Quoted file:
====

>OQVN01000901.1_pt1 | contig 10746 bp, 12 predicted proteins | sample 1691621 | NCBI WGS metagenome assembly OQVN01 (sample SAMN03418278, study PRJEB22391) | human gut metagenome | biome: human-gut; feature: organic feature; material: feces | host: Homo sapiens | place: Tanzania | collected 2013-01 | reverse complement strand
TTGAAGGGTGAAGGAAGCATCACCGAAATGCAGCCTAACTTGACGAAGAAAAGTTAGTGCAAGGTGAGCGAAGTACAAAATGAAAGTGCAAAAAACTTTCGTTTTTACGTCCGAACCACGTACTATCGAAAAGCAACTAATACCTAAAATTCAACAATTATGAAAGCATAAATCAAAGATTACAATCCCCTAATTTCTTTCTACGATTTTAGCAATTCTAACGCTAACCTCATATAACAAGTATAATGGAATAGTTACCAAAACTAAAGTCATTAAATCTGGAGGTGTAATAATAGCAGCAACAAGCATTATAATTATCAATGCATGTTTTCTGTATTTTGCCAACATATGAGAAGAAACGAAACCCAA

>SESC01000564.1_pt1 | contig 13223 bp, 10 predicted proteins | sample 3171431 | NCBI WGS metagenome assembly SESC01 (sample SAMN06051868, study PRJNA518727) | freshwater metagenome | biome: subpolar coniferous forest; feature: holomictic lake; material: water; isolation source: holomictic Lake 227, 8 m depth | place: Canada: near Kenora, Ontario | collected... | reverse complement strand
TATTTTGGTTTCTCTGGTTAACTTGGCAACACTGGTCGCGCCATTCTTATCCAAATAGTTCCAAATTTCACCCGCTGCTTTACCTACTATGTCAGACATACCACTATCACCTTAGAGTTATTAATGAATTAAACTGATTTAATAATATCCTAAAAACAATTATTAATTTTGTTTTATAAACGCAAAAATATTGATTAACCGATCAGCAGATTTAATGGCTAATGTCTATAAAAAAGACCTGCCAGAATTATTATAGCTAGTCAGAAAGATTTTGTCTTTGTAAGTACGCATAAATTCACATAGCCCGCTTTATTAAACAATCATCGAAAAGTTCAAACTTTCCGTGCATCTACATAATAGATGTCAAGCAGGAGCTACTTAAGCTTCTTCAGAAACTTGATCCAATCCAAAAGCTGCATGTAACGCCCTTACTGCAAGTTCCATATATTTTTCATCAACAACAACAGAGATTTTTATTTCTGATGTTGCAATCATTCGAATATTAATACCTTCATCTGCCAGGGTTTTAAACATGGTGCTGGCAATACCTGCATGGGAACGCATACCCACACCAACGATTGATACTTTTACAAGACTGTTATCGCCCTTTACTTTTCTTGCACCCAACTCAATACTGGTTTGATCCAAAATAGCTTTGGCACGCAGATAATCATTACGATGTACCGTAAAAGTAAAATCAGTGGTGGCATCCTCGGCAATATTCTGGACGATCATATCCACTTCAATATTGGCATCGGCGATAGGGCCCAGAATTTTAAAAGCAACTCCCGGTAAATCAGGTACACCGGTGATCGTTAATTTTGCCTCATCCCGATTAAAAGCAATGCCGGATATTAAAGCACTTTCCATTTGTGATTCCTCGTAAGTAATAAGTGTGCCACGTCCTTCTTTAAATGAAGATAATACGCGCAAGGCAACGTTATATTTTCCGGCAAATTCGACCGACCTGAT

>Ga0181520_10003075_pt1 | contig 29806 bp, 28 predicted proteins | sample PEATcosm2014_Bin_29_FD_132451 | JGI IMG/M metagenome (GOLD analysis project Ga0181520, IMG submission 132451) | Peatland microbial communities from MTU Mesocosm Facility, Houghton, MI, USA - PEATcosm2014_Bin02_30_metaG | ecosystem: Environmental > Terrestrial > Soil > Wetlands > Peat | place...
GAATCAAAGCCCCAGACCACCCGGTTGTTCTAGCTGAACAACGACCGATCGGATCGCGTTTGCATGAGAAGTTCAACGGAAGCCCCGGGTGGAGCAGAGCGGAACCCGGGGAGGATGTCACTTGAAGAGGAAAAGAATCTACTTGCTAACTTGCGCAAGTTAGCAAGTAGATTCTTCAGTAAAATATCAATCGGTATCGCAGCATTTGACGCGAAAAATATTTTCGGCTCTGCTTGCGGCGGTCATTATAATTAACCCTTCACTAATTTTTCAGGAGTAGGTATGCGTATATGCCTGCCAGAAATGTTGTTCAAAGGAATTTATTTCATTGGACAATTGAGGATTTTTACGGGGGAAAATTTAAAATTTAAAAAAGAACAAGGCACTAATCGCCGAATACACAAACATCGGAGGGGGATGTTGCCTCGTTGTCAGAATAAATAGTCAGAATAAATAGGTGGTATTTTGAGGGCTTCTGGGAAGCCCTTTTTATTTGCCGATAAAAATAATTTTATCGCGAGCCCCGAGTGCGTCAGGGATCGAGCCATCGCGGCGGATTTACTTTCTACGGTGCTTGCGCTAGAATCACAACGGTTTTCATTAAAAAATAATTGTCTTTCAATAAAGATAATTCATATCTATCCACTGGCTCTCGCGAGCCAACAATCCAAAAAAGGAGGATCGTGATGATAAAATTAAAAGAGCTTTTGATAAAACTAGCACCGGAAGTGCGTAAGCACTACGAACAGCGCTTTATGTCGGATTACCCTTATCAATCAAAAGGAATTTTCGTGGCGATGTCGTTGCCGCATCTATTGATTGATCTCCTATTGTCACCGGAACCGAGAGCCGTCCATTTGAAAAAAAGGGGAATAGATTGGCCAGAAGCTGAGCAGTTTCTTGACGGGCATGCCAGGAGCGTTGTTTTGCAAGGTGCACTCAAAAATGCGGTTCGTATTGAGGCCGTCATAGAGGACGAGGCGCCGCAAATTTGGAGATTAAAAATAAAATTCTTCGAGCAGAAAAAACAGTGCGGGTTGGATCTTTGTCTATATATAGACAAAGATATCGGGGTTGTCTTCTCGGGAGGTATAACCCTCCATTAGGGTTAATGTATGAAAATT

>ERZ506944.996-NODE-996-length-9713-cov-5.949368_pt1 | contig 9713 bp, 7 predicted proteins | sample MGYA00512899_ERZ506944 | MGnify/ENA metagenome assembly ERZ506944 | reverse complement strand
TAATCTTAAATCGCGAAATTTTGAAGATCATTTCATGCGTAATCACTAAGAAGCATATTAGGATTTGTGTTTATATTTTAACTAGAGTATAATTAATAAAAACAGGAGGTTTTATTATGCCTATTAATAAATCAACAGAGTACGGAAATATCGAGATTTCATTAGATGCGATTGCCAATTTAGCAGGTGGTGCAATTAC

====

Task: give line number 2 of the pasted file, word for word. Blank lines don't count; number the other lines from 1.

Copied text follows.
TTGAAGGGTGAAGGAAGCATCACCGAAATGCAGCCTAACTTGACGAAGAAAAGTTAGTGCAAGGTGAGCGAAGTACAAAATGAAAGTGCAAAAAACTTTCGTTTTTACGTCCGAACCACGTACTATCGAAAAGCAACTAATACCTAAAATTCAACAATTATGAAAGCATAAATCAAAGATTACAATCCCCTAATTTCTTTCTACGATTTTAGCAATTCTAACGCTAACCTCATATAACAAGTATAATGGAATAGTTACCAAAACTAAAGTCATTAAATCTGGAGGTGTAATAATAGCAGCAACAAGCATTATAATTATCAATGCATGTTTTCTGTATTTTGCCAACATATGAGAAGAAACGAAACCCAA